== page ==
Court name
Bulawayo High Court
Case number
HB 123 of 2006

Pfachi v Chimbwanda (HB 123 of 2006) [2006] ZWBHC 123 (15 November 2006);

Law report citations
Media neutral citation
[2006] ZWBHC 123

                                                                                    Judgment No. HB 123/06

                                                                                    Case No. HC 1543/03

 

 

 

MAXWELL PFACHI

 

VERSUS

 

KUDAKWASHE CHIMBWANDA

 

IN THE HIGH COURT OF ZIMBABWE

NDOU J

BULAWAYO 2 JUNE 2005 AND 16 NOVEMBER 2006

 

CP Moyo, for the plaintiff

Defendant in person

 

Trial Cause

 

            NDOU J:         The plaintiff has issued summons against the defendant claiming $500 000 by way of general damages for defamation together with interest thereon and costs of suit.  The background facts of the case are the following:

            The plaintiff and defendant are workmates employed by the National Social Security Authority in Bulawayo (NSSA).  Defendant’s wife is also employed by NSSA in Bulawayo.

            Sometime on or about April 10, 2003 defendant wrote a letter addressed to Mr Mdlongwa, the Regional manager for the parties’ employer.  A copy of the same letter was sent to and received by the General Manager the Assistant General Manager (Regions) and the Manager Rehabilitation Centre of the parties’ employer.  In part of the letter defendant said of plaintiff :-

            “at one time he was the manager when my wife joined the authority (NSSA) Mr Maxwell Pfachi destroyed my family life.  He was in love with my wife and influenced her to leave me”.

            It is plaintiff’s case that the said statement defendant was wrongful and defamatory of plaintiff.  It was made with the sole intention of defaming plaintiff and to injure his reputation.   The statement was understood by the persons that received it and indeed was intended by defendant to mean that plaintiff engaged in adulterous affairs with a workmate’s wife.  Further that plaintiff gave employment to defendant’s customary law wife in return of sexual favours.  Further that plaintiff was corrupt and not worthy of holding his office.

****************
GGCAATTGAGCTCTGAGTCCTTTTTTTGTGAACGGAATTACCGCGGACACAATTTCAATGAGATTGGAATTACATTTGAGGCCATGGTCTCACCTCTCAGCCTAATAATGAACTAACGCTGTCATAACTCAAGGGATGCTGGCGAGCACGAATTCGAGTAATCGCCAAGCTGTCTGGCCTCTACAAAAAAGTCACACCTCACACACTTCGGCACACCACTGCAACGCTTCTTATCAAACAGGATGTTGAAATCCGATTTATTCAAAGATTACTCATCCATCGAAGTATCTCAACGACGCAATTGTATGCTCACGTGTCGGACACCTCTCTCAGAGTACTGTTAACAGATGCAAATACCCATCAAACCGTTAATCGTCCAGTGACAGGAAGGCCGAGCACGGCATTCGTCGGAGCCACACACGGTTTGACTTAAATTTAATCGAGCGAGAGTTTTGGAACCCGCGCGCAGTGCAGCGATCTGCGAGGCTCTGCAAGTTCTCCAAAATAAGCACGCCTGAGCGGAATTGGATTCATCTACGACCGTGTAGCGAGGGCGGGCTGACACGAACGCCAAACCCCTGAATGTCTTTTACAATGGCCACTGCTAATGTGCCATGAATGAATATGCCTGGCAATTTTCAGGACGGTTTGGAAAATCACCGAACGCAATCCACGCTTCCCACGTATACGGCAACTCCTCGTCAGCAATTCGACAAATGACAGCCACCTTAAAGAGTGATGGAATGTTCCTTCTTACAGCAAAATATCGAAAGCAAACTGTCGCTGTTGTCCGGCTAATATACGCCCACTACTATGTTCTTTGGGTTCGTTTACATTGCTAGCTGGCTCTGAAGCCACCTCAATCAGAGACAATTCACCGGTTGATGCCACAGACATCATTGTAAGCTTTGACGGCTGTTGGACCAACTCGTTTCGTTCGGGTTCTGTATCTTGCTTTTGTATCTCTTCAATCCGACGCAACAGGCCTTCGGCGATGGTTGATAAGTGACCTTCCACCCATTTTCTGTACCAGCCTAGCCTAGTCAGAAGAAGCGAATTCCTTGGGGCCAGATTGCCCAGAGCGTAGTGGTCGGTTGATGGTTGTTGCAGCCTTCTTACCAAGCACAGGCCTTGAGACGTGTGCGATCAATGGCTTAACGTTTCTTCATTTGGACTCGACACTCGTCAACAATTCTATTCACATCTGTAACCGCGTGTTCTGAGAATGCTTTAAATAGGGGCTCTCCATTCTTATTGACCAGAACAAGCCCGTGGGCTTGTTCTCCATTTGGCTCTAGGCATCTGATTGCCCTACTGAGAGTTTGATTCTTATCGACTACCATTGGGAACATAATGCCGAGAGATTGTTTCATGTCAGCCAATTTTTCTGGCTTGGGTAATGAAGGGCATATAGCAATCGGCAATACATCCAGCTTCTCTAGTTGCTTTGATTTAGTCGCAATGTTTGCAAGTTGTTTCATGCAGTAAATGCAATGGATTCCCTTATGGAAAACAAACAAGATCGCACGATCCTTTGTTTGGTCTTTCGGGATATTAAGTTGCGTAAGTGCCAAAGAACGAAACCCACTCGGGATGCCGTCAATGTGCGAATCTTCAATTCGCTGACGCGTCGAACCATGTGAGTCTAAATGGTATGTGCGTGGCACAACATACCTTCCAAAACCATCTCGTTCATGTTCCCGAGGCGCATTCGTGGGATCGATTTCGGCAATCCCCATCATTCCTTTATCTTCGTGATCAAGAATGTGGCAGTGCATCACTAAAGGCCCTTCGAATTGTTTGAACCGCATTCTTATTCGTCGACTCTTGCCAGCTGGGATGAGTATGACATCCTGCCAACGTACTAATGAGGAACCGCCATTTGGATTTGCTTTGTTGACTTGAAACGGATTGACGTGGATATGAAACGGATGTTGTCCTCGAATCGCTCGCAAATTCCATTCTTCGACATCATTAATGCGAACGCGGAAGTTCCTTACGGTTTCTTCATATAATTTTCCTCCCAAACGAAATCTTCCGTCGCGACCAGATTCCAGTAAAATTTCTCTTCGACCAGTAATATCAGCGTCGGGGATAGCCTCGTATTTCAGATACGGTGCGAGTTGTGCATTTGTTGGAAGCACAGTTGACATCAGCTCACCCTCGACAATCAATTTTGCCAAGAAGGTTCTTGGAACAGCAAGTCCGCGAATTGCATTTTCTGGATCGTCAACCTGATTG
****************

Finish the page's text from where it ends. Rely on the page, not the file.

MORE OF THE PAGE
Defendant’s case is that he had no intention of defaming plaintiff but was seeking redress from their senior Mr Mdlongwa.  He further states that in fact it is true that plaintiff had committed adultery with his wife.  For this, he counter-claimed the sum of $5 million for “insult, lost the comfort and services of his wife”.

            Plaintiff, Maxwell Linkford Pfachi testified in support of his case.  He said he is the Senior Compliance Inspector for Bulawayo Region working with other Inspectors.  He has been employed by National Social Security Authority for 22 years.  He said he knows defendant very well.  Defendant joined National Social Security Authority, after he had already done so.    Defendant is a driver at NSSA.  He enjoyed a good relationship with Defendant until this incident.  At one stage when defendant bought a car he provided him with the required security on account of their good relationship.  He also knows Priscilla Jekwa, defendant’s common law wife as a workmate as well.  He sad he used to relate well to the defendant prior the allegations forming the subject matter of this action.  He said that he received the letter written by the Defendant through the Regional Manager.  In fact the latter called him into his office and informed him that he had received the letter from the Defendant.  He said copies of the letter had also been received by two Assistant General Managers and the Regional Manager said he had been instructed to resolve the matter between him and the Defendant.  The Regional Manager said when the Defendant brought the letter to him he was crying and alleging that he (the witness) had destroyed his family.  He implied that he had taken his wife from him.  The plaintiff, however, denied that there was any relationship between him and the defendant’s wife.  The Regional Manager assembled some elderly women at the workstation to try and assist in resolving his problem with the defendant.  These initiatives by the Regional Manager came to naught.  The issue then became talk of the corridors.